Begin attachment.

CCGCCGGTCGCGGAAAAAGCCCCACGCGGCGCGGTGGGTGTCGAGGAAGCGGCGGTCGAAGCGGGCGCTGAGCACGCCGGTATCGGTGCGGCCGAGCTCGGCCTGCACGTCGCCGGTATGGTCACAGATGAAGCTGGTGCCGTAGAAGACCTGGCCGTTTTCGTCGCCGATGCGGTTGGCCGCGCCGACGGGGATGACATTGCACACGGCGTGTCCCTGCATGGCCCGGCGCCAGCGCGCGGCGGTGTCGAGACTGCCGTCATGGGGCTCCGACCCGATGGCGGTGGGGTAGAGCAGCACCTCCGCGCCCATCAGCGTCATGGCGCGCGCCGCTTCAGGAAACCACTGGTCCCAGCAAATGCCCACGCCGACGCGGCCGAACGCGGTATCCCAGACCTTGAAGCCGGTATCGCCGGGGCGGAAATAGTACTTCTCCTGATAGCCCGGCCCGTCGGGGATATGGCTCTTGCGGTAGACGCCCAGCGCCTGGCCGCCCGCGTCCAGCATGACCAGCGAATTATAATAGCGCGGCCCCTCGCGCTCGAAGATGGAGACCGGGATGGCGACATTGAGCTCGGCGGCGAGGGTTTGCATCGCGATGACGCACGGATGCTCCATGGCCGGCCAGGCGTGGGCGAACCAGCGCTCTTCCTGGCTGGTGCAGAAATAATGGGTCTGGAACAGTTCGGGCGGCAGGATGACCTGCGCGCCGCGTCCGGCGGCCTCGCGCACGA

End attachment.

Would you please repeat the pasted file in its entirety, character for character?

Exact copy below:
CCGCCGGTCGCGGAAAAAGCCCCACGCGGCGCGGTGGGTGTCGAGGAAGCGGCGGTCGAAGCGGGCGCTGAGCACGCCGGTATCGGTGCGGCCGAGCTCGGCCTGCACGTCGCCGGTATGGTCACAGATGAAGCTGGTGCCGTAGAAGACCTGGCCGTTTTCGTCGCCGATGCGGTTGGCCGCGCCGACGGGGATGACATTGCACACGGCGTGTCCCTGCATGGCCCGGCGCCAGCGCGCGGCGGTGTCGAGACTGCCGTCATGGGGCTCCGACCCGATGGCGGTGGGGTAGAGCAGCACCTCCGCGCCCATCAGCGTCATGGCGCGCGCCGCTTCAGGAAACCACTGGTCCCAGCAAATGCCCACGCCGACGCGGCCGAACGCGGTATCCCAGACCTTGAAGCCGGTATCGCCGGGGCGGAAATAGTACTTCTCCTGATAGCCCGGCCCGTCGGGGATATGGCTCTTGCGGTAGACGCCCAGCGCCTGGCCGCCCGCGTCCAGCATGACCAGCGAATTATAATAGCGCGGCCCCTCGCGCTCGAAGATGGAGACCGGGATGGCGACATTGAGCTCGGCGGCGAGGGTTTGCATCGCGATGACGCACGGATGCTCCATGGCCGGCCAGGCGTGGGCGAACCAGCGCTCTTCCTGGCTGGTGCAGAAATAATGGGTCTGGAACAGTTCGGGCGGCAGGATGACCTGCGCGCCGCGTCCGGCGGCCTCGCGCACGA